Director of Public Services and Engineering Cliff Maurer gave a presentation on the update to the Parker Pump Station, located at 8th Street and Coronado Avenue, which is a critical piece of infrastructure. The scope of the estimated $10 million project includes demolishing and replacing the existing aging pump station and constructing a temporary by-pass station, with separate structures built to isolate the storm and sewer facilities. The station, which is currently underground, will be built with the electrical controls above ground due to their enormous size, with a permanent generator. Maurer indicated that city engineers took residents’ requests into account after comments were made following Design Review Commission (DRC) approval. These changes included adjusting the color pallet to more neutral colors, designing a new aesthetically pleasing vehicle gate and changing shrub species. They were unable to change tree species due to water levels for root depth, vine species dues to maintenance issues, and adding landscaping to the chain link fence at the rear of the site, due to Navy and SDG&E concerns. Councilmembers felt that the city had been sensitive to neighbors’ concerns, since the station is located in a residential area and unanimously approved the design changes and authorized the project to go out to bid.
Upcoming operational changes to the John D. Spreckels Center, which opened in 2017, were presented by Director of Recreation and Golf Services Roger Miller. The city evaluated the facility programming and operational objectives and determined that they would like to pursue partnerships with the Coronado Public Library and Cultural Arts Commission (CAC), with the goals of increasing participation and programming, providing unique events, utilizing more weekends and evenings, and leveraging city resources.
Examples of collaborative programs include: Trails & Ales, Reader’s Theatre, weekend social breakfasts, memoir writing, special guests, wine and cooking classes, and art exhibits. The city will also utilize space for city offices and create the Friends of the Spreckels Center as a support group. It was noted that pursuing accreditation with the National Council on Aging and the National Institute of Senior Centers will be good for benchmarking, best practices, and comparative notes. The council unanimously approved this motion.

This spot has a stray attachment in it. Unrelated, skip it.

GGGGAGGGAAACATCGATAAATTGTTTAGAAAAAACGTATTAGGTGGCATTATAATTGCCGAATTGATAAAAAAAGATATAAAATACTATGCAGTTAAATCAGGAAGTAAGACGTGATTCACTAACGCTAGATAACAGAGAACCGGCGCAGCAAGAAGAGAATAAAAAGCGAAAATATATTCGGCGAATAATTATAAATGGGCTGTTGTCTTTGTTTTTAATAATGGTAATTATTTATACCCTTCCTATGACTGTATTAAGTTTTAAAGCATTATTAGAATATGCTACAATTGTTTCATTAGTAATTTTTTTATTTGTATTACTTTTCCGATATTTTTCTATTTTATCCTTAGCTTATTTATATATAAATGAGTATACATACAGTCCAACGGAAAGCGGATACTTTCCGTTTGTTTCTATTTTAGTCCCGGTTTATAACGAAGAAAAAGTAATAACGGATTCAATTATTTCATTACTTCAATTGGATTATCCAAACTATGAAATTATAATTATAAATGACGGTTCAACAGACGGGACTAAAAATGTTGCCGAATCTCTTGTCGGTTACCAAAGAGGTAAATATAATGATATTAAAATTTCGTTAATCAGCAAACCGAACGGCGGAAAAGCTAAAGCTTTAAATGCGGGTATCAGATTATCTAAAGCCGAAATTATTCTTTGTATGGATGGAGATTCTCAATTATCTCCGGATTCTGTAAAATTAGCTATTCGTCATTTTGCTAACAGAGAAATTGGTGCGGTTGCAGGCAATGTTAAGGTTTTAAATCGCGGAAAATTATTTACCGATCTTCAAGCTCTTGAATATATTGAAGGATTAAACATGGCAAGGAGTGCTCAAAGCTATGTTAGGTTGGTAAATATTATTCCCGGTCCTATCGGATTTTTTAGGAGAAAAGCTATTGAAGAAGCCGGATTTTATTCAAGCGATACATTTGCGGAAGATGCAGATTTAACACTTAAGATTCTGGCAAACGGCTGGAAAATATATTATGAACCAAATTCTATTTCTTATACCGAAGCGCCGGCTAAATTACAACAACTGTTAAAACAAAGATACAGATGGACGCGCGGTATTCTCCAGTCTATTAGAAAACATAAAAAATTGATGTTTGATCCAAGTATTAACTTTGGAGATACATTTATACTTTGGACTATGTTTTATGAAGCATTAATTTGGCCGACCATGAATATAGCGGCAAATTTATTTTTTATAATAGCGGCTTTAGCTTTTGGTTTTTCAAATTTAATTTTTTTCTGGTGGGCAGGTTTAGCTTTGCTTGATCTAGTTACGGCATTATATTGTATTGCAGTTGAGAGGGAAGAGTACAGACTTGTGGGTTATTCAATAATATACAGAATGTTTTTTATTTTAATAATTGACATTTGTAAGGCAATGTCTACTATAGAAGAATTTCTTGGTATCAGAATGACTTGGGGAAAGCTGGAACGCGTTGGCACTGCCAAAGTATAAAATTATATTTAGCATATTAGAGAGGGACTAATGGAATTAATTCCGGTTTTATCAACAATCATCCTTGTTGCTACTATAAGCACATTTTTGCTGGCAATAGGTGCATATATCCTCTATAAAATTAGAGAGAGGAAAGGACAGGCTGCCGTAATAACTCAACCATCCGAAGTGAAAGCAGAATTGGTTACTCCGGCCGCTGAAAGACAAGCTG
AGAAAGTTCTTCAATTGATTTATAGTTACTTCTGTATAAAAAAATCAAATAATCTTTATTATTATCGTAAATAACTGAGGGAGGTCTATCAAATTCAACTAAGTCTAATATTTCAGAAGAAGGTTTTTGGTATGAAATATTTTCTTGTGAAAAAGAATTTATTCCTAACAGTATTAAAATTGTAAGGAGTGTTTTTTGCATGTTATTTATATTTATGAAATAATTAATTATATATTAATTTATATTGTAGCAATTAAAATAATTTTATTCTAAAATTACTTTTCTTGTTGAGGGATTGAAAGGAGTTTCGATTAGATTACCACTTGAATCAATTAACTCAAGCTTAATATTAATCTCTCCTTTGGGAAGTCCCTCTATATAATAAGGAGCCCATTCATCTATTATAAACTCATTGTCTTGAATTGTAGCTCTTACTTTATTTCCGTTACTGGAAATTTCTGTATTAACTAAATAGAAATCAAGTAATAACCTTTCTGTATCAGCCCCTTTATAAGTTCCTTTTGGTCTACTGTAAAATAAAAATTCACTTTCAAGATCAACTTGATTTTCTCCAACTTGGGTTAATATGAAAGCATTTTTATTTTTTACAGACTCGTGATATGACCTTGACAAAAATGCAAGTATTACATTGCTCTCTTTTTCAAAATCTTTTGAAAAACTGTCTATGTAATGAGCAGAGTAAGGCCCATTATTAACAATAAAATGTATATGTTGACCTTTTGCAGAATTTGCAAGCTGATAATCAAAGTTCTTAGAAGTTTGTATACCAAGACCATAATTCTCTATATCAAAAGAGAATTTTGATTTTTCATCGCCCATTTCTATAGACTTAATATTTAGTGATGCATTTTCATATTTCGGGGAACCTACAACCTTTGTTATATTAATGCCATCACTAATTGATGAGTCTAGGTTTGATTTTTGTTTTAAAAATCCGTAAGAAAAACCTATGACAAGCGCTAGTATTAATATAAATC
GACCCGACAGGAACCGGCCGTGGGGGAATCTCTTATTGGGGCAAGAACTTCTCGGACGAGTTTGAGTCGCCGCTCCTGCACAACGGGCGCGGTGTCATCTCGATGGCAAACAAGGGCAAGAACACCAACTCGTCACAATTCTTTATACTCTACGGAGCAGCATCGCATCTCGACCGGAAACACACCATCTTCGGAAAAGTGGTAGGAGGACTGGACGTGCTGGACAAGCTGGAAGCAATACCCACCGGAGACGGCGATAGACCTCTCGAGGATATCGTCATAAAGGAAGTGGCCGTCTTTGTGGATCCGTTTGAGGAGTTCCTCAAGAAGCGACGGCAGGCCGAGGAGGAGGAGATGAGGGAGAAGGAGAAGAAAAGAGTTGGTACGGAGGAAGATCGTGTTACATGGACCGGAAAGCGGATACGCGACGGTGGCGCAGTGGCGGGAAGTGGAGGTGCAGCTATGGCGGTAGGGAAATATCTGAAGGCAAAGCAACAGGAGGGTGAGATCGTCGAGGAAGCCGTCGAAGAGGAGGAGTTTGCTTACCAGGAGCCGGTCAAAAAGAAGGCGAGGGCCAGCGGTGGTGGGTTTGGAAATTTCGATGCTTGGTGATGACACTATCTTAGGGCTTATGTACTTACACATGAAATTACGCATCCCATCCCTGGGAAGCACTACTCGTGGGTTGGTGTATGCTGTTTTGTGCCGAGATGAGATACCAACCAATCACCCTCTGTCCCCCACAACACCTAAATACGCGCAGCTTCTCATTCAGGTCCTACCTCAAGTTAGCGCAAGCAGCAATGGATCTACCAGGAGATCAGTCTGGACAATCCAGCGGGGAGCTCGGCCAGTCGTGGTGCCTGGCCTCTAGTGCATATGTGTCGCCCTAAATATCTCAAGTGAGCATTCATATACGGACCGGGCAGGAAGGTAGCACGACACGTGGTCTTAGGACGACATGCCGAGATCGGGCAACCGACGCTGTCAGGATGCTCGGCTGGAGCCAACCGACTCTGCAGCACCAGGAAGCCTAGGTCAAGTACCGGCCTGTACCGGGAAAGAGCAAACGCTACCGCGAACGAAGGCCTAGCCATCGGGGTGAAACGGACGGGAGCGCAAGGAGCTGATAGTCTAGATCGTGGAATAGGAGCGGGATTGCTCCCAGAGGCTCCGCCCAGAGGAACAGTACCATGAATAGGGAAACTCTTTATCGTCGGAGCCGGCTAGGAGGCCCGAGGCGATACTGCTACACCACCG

Built in 1973, the library’s Winn Room needs an update. In January 2020, council approved a contract with M.W. Steele Group, the original architect, to design concepts and provide cost estimates. Council seemed surprised when the three concepts presented were in the $5.5 to $7.5 million range. Mayor Bailey commented the cost per square foot was 2.2 times the costs of a luxury home in town and asked for an explanation. Library Director Shaun Briley explained that each of the concepts would double the current size of the room and hold at least 200 people for events. He said that the small build area, structural upgrades (which require some demolition and some new build portions), increasing the roof height, creating an open span without supporting columns for performances, new electric and mechanical systems, paying prevailing wage, and utilizing pre-cast concrete to match the old building, were all contributing factors to the cost. All councilmembers agreed that it needs to be upgraded but felt the price tag was too high and asked to see scaled-down versions before making a decision.
The council heard lots of input on the city’s response letter to the Port Master Plan Update Revised Draft and ultimately approved the letter with several changes. Councilmember Donovan suggested adding the Tidelands Overlay Zone (TOZ) compliance and limit the height of parking structures. The Port still has CEQA and Coastal Commission approvals to go through so there is still time to give input and make changes. Mayor Bailey commented, “We probably won’t get everything we are asking for, but we can make our wishes known.” City Manager Blair King encouraged residents to write directly to the Port with any comments they have.